As an employer, it’s your responsibility to provide welders with the right welding protective gear, which can vary slightly depending on the type of welding methods used in your facility. Remind employees to reach out if they lack the right PPE for the job.
If so, are your employees properly wearing their PPE?
If you’re doing your part to provide the PPE, you should also take the extra step to ensure the employees are doing their part by wearing it when need be.
Does your facility have proper signage for warning pedestrians and employees?
Welding areas should have proper signage to inform pedestrians and employees where they are and what hazards are present in the environment.
Is the area free of clutter?
Workstations, doorways, and aisles should be free of clutter to prevent people from tripping and to minimize fire hazards.
Is the area free of fire hazards?
Remove fire hazards from the environment. If unremovable fire hazards are present, employees must cover them with a fire-retardant material and inform a fire watcher of the situation. Remember that cracks in the floor and ceiling can house sparks and debris, so you and your employees must treat them as fire hazards that require proper coverage as well.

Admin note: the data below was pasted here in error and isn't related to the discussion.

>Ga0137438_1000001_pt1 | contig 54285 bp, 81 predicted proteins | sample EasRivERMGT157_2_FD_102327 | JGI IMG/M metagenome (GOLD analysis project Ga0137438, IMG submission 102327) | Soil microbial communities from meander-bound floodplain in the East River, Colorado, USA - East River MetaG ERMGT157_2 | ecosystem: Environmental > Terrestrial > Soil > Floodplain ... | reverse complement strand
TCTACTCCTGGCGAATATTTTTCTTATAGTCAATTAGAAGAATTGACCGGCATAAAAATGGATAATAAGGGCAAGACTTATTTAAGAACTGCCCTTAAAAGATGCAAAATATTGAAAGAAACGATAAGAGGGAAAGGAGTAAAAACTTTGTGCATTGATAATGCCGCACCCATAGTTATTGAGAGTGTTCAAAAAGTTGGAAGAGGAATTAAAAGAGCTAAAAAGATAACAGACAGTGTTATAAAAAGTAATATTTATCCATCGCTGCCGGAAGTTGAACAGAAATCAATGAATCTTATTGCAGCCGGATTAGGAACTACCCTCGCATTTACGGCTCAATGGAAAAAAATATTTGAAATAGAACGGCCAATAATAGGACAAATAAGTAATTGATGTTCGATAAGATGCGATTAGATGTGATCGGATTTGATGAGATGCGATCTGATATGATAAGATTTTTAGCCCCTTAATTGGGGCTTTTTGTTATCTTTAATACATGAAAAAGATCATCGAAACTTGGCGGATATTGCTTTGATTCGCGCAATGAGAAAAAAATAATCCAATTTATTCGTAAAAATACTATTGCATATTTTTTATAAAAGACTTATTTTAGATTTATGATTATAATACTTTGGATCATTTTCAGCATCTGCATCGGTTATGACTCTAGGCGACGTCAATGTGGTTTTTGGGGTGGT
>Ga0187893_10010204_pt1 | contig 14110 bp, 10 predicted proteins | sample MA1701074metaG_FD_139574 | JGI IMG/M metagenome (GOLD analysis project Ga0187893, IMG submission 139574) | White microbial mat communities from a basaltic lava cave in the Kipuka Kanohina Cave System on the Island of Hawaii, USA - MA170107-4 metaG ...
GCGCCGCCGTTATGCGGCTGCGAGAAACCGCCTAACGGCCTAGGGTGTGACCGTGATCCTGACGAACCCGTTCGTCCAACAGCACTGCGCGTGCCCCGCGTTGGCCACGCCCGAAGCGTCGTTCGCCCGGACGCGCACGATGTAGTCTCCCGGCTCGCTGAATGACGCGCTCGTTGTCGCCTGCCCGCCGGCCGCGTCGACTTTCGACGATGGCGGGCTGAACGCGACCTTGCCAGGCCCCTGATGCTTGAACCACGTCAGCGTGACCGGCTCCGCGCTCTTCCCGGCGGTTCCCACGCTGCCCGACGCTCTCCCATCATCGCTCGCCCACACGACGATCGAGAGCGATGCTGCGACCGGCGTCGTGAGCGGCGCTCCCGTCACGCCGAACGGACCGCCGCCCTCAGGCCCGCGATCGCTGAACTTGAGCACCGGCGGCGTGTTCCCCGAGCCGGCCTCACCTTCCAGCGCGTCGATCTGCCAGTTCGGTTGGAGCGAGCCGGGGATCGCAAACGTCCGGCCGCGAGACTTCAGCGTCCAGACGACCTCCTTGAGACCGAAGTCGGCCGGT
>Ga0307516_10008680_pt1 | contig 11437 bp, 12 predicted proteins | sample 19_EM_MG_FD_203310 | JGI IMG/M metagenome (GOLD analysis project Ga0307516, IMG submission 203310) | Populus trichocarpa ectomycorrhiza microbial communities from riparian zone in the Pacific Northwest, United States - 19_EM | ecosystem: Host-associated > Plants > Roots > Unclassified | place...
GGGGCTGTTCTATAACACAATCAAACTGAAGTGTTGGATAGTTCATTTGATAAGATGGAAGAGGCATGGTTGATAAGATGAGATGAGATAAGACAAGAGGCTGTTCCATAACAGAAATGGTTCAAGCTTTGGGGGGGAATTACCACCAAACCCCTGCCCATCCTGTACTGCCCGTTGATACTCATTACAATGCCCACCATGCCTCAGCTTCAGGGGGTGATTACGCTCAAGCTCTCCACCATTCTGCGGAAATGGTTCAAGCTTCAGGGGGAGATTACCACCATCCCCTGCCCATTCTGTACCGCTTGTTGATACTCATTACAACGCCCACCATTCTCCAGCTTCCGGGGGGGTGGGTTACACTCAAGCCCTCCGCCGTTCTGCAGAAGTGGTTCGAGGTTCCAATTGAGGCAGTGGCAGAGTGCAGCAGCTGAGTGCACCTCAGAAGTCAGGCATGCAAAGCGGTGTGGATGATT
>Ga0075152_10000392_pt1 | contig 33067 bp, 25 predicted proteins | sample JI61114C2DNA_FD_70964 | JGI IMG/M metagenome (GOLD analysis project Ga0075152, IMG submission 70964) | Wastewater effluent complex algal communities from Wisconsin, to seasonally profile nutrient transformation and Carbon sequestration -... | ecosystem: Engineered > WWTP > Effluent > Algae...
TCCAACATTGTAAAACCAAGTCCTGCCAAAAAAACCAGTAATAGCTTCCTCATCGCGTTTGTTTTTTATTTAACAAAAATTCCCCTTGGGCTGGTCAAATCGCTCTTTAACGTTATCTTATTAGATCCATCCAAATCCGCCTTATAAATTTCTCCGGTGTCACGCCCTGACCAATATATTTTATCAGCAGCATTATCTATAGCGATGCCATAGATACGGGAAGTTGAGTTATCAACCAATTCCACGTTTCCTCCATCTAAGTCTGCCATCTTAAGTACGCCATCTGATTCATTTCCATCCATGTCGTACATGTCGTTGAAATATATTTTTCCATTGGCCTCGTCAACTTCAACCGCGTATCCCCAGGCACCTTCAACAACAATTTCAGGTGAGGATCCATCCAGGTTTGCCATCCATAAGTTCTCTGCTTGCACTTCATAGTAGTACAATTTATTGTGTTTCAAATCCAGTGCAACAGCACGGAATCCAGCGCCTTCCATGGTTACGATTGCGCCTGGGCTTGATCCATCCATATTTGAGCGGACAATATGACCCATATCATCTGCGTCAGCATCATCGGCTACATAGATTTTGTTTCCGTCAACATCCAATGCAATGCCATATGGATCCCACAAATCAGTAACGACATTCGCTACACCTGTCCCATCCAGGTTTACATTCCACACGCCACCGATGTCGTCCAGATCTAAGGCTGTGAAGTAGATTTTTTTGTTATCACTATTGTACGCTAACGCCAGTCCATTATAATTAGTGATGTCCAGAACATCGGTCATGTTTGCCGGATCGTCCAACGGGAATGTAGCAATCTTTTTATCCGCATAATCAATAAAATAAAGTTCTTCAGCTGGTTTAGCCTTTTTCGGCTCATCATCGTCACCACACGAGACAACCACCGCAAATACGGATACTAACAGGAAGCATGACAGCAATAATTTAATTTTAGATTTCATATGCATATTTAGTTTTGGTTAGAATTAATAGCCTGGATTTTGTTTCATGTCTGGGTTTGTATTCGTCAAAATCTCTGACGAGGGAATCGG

Are fire watchers nearby and ready to aid welders?
Fire watchers should be available to monitor the environment for fire hazards during and after a weld. This is particularly for environments containing immovable fire hazards.
Are fire extinguishers/fire blankets readily available?
Your facility should have a healthy supply of fire extinguishers and fire blankets on standby. The number of each should be in accordance with the number of employees and weld stations in the environment.
Are fire extinguishers/fire blankets close enough to welders?
Aside from simply having fire extinguishers and fire blankets available, you need to make sure they’re not too far away from welders. Your employees need to have immediate access to fire safety equipment at all times.
Are first aid kits and eyewash stations close enough to welders?
Just like fire extinguishers/blankets, emergency amenities like first aid kits and eyewash stations should be nearby for welders to use at a moment’s notice.